In these three readings, I perceive a common theme: it is movement. In the first reading, movement in walking; in the second reading, movement in building the Church; in the third (the Gospel), movement in confessing: To walk, to build, to confess.
To walk. “O house of Jacob, come, let us walk in the light of the Lord (Is. 2:5). This is the first thing that God said to Abram: “Walk in my presence and be blameless” (cf. Gen. 17:1). To walk: our life is a journey and when we stop, things do not go well. To always walk in the presence of the Lord, in the light of the Lord, seeking to live with that blamelessness that God asked of Abram in his promise (cf. Gen.17:2).
To build. To build the Church. It speaks of stones, and stones have substance. But these are living stones; stones anointed by the Holy Spirit. To build the Church, the Bride of Christ, on that cornerstone, which is the very Lord himself. Here is another movement in our lives: building.
Thirdly, to confess. We may walk as much as we want, we may build many things, but if we do not confess Jesus Christ, it is all to no avail. We would become a pious NGO, but not the Church, the Bride of the Lord. When we do not walk, we come to a standstill. When we do not build with stones, what happens? The same thing that happens to children on the beach when they build sandcastles, it all comes tumbling down, it lacks substance. When we do not confess Jesus Christ – I remember the saying of Léon Bloy – “Whoever does not pray to the Lord, prays to the devil”. When we do not confess Jesus Christ, we confess the worldliness of the devil, the worldliness of the demon.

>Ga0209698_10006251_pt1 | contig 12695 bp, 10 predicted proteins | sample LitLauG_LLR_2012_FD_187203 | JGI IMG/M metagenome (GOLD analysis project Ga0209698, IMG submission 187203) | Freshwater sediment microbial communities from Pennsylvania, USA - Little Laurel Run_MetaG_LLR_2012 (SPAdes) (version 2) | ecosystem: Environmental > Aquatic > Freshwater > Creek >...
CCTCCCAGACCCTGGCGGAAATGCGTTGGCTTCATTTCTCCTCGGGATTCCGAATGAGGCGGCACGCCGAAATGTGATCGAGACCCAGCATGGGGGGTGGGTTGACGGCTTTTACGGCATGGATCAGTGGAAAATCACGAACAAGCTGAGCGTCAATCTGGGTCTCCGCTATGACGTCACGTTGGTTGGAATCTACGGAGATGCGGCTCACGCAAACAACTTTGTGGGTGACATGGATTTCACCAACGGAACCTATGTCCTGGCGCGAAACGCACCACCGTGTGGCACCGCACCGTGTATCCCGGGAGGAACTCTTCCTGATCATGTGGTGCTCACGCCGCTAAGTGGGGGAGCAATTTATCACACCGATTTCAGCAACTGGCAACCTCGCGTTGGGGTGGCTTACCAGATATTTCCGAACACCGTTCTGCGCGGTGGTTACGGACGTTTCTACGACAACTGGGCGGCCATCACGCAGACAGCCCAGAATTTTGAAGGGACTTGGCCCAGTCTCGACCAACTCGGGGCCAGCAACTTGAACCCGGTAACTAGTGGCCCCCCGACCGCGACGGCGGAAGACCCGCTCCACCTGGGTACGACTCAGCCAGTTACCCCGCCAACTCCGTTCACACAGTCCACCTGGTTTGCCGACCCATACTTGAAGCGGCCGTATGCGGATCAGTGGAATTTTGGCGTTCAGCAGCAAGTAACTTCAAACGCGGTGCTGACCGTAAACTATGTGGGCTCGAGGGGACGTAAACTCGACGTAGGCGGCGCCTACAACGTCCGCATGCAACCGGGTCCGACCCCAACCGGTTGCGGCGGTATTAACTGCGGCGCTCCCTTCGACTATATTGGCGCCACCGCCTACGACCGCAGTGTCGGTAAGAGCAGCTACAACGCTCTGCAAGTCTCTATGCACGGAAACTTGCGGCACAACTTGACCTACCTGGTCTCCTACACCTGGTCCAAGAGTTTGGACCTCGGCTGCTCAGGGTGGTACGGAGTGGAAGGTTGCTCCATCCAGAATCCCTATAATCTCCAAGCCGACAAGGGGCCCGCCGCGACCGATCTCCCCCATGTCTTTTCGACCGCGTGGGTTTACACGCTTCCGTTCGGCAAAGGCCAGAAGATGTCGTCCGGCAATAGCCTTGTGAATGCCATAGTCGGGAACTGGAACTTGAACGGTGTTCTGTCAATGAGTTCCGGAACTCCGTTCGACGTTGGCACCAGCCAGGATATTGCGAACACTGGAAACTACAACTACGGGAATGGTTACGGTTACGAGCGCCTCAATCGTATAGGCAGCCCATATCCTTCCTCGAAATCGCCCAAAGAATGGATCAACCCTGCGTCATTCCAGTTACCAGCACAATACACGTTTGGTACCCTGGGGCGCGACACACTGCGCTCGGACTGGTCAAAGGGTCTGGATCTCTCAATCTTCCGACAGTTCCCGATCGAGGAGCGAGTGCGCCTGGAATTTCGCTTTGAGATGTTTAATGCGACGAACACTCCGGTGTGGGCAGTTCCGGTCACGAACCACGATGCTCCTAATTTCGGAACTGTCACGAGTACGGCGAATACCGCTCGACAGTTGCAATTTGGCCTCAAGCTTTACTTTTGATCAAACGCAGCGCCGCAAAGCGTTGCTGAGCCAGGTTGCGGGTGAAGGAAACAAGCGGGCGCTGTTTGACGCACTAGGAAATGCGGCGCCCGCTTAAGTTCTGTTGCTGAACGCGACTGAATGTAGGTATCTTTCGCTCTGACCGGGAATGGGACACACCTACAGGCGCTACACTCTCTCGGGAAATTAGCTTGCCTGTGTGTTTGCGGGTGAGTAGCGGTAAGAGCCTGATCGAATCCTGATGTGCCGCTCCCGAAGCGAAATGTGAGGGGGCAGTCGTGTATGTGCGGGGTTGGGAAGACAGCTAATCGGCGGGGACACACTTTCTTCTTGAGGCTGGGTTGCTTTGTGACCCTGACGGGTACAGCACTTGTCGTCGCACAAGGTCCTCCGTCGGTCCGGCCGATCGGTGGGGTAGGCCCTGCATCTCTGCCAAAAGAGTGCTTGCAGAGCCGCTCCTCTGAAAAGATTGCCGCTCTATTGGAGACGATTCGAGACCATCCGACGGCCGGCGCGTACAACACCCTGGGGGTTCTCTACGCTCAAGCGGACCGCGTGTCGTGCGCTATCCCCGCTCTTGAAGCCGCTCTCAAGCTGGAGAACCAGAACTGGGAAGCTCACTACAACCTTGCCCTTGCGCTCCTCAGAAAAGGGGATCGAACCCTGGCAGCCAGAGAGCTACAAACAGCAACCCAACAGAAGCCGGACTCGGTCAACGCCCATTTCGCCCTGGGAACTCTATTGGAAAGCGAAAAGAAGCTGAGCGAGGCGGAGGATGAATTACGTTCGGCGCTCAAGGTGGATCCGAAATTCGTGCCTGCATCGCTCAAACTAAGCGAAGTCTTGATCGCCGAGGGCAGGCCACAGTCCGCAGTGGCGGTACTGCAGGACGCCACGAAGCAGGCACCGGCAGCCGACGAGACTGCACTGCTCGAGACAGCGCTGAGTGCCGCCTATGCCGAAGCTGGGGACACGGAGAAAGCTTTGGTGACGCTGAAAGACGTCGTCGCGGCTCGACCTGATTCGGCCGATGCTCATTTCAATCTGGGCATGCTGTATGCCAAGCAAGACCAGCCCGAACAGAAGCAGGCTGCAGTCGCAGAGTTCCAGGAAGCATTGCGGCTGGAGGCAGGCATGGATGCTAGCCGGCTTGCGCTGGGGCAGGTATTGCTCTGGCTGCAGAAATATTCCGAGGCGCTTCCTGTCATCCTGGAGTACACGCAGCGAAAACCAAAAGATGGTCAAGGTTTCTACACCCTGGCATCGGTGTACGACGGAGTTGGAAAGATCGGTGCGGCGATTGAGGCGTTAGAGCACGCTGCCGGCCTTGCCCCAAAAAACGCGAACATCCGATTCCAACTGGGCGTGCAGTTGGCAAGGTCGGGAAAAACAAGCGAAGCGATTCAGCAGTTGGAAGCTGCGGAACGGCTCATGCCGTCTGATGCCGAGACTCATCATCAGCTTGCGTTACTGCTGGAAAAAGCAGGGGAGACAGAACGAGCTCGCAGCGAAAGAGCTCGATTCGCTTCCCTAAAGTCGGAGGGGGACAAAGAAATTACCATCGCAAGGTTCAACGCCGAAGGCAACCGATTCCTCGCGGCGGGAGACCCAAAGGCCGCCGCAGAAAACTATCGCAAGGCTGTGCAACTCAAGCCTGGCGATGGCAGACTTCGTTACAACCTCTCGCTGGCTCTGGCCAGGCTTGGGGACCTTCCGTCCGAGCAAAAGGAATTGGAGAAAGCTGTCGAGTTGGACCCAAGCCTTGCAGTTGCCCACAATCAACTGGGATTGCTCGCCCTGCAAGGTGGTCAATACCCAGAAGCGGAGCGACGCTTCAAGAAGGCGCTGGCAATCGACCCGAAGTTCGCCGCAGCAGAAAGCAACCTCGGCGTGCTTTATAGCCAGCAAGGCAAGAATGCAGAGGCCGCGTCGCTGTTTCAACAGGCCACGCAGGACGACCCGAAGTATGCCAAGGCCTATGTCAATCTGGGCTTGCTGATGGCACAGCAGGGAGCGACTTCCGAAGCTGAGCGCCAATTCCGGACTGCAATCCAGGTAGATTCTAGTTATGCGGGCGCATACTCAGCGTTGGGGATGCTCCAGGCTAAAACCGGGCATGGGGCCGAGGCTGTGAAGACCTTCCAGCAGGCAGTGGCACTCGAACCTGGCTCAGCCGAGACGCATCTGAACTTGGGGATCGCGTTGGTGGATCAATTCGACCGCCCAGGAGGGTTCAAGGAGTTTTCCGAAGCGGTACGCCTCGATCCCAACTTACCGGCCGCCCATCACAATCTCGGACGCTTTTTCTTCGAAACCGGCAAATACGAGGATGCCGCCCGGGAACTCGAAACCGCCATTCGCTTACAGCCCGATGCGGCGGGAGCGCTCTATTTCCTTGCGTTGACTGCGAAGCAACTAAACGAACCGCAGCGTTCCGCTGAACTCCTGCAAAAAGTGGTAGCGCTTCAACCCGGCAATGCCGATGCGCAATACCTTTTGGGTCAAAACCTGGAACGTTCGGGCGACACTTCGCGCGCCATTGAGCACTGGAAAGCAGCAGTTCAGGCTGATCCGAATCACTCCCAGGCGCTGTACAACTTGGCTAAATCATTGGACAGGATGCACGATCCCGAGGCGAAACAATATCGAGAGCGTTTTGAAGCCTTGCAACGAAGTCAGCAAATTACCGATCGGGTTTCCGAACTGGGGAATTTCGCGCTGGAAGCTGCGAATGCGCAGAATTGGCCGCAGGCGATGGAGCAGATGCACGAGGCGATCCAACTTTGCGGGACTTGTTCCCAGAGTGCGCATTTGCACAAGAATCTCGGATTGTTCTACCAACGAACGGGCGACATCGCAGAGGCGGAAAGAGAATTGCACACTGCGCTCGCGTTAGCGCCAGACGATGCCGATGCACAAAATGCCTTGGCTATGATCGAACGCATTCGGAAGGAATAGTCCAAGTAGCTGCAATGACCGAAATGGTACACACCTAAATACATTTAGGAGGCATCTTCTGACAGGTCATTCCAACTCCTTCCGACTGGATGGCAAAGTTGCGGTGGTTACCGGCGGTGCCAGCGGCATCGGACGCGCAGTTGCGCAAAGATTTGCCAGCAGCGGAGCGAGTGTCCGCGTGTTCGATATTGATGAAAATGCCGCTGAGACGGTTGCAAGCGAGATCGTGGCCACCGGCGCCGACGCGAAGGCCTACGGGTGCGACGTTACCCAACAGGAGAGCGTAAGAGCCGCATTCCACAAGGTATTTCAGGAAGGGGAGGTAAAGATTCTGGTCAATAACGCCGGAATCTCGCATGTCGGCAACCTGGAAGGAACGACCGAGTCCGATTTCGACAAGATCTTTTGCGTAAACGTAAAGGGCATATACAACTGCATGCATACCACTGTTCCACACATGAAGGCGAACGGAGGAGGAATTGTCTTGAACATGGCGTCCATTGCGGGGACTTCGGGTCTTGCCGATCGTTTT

Walking, building-constructing, confessing. But it is not so easy, because in walking, in building, in confessing, sometimes there are shocks, there are movements that are not truly part of the journey: they are movements that pull us backward.
This Gospel continues on with a particular situation. The same Peter who confessed Jesus Christ, tells him: You are Christ, the Son of the living God. I will follow you, but let’s not speak about the Cross. It has no place here. I will follow you in other ways, without the Cross. When we walk without the Cross, when we build without the Cross and when we confess a Christ without the Cross, we are not disciples of the Lord: we are worldly. We are bishops, priests … everything … cardinals, popes … everything, everything … but not disciples of the Lord.
I would like for all of us, after these days of grace, to have courage, that courage to walk in the presence of the Lord, with the Cross of the Lord, to build the Church on the Blood of the Lord, which he poured out on the Cross, and to confess the only glory, Christ Crucified! And in this way, the Church will continue on.
My hope is that the Holy Spirit, through the prayer of Our Lady, Our Mother, will grant us all this grace – to walk, to build and to confess Jesus Christ Crucified! Amen.
Translated by Diane Montagna